After you study chess openings, middle games, and endgames, make sure you put that knowledge into practice—a lot of practice!
Practice makes perfect, so make sure you make use of every chance you get. Better yet, do so with players that are more well-versed and better at the game than you are.
It’s helpful if you join tournaments and competitions as well.
This helps you take your game up a notch as well as learn from what other players have to offer. Not to mention, it encourages you to think under stress, enhancing your calculation abilities in the right direction.
4. Compete in Strong Tournaments
The higher your opponent’ elo is, the more chess rating you’ll gain if you beat him. To improve your chess rating, you should compete in strong tournaments with titled players. Playing against a weaker opponent will not improve your elo by much. However, if you play against an opponent, say 200 elo points higher than you, then you’ll gain more points from beating him compared to beating an opponent 200 elo points lower than you.
Try competing in absolute tournaments. These tournaments feature the strongest of players unlike the beginner or intermediate sections. This advice applies to even female chess players. Too many times I see female chess players competing in the women only section. This actually hinders their growth because they’re not competing at the highest level.
At first you may lose a lot of your games competing against such strong players. But overtime you’ll learn from your mistakes and eventually beat some of these strong players, thereby improving your rating.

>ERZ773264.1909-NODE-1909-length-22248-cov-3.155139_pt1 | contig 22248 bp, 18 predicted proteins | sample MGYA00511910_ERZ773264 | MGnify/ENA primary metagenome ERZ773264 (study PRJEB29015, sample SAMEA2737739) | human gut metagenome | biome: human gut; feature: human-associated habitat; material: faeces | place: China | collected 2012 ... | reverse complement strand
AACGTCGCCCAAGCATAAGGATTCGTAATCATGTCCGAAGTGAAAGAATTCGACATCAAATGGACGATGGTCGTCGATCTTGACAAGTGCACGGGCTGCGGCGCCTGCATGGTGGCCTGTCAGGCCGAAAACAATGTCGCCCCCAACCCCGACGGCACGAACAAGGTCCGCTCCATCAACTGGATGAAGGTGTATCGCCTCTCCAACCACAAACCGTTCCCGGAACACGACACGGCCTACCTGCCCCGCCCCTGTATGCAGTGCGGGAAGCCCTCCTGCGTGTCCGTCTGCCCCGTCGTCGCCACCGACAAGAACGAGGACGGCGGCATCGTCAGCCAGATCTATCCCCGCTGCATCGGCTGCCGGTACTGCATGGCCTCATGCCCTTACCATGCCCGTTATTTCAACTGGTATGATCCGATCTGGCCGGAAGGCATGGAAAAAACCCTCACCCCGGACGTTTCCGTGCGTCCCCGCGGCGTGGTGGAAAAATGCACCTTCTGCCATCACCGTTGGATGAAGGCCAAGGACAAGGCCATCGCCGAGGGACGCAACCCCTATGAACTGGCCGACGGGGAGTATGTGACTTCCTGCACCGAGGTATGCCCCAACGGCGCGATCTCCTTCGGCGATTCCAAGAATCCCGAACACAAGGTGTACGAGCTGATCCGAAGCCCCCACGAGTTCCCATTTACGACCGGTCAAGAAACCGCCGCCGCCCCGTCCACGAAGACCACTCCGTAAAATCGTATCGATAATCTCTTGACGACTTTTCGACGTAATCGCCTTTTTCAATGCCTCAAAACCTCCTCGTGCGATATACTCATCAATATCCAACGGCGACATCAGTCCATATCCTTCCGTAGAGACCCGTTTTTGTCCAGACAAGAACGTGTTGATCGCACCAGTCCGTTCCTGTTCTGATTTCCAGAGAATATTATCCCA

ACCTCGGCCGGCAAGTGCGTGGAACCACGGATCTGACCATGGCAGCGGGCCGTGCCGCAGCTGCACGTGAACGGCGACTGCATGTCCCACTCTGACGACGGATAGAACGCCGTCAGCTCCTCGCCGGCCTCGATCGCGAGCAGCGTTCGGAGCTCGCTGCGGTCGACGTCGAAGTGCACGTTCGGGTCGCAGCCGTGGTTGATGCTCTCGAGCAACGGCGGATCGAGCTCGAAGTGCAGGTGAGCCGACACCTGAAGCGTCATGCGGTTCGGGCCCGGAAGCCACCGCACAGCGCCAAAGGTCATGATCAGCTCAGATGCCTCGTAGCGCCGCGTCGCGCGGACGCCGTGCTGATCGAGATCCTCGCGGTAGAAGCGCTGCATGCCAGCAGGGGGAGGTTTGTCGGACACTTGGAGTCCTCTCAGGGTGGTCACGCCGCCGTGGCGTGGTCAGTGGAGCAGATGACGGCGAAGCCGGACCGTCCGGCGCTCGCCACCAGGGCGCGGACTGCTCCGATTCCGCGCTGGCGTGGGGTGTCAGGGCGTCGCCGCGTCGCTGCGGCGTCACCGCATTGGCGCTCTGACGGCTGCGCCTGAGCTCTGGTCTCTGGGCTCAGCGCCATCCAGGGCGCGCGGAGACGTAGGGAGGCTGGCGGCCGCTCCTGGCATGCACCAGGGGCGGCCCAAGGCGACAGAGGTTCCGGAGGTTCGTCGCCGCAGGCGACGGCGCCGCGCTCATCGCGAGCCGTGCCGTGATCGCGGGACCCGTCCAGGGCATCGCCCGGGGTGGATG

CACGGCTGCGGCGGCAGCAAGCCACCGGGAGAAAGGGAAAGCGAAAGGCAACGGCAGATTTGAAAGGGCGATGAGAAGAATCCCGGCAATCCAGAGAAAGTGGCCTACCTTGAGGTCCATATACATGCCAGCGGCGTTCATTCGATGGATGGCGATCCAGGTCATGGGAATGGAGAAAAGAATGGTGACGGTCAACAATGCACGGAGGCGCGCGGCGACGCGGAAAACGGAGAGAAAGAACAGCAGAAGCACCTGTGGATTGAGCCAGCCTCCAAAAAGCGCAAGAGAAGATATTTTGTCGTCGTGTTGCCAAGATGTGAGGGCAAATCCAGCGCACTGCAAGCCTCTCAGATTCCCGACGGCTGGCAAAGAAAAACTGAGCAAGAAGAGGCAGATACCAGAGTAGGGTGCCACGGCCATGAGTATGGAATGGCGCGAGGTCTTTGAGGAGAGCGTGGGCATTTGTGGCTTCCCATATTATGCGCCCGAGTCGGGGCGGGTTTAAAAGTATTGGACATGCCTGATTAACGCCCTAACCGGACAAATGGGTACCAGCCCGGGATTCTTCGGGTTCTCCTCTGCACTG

Strategizing According to Your ELO Score
Here are a couple of ideas that can help you devise a thought process based on your ELO score.
1. Under 1,000
If your ELO score is under 1,000, you should focus on your tactics and integrate some risky play. Think about whether your pieces are under attack or not, and make sure to minimize obvious issues.
For example, avoid leaving bishops hanging, forgetting about rooks that are under attack, or dropping your queen for free.
Make sure you familiarize yourself with how each piece moves and what the rules are. You can even experiment with strategic sacrifices as Tal did.
At this point in the game, you’re still learning, and it’s alright if you lose a game or two for the sake of learning.
2. Between 1,001 and 1,600
At this point, you should enhance your tactics and start focusing on one opening: one for black and one for white. You should also work on identifying your opponent’s openings.
Think about your opponent’s moves as well as your own. Why did your opponent choose a certain move? Did they leave a piece unprotected? Are you leaving anything unprotected? Do you have any pins, forks, or discovered attacks?
Calculate two or three candidate moves and choose the best one.
3. Between 1,601 and 1900
When you hit the 1,600 mark, you should start working on tactics, positions, and study endgames.
Start experimenting with blitz games to enhance your speed when it comes to strategizing and decision-making.
Moreover, focus on learning positional strategies and ideas.
4. Above 1,900
After reaching a 1,900 score, you should be able to think deeper about openings and moves. Mix up your openings and work on strengthening them as well as improving at lines.
Moreover, you should play a little more unpredictably, as your opponent will be better able to guess your next moves.
Following a plan will certainly help you improve your chess rating as well as develop your skill. Remember to keep learning and have fun while you do so.
Stay patient along the process because it takes time and dedication. Through practice and following the steps of chess grandmasters, you’ll slowly but surely get there.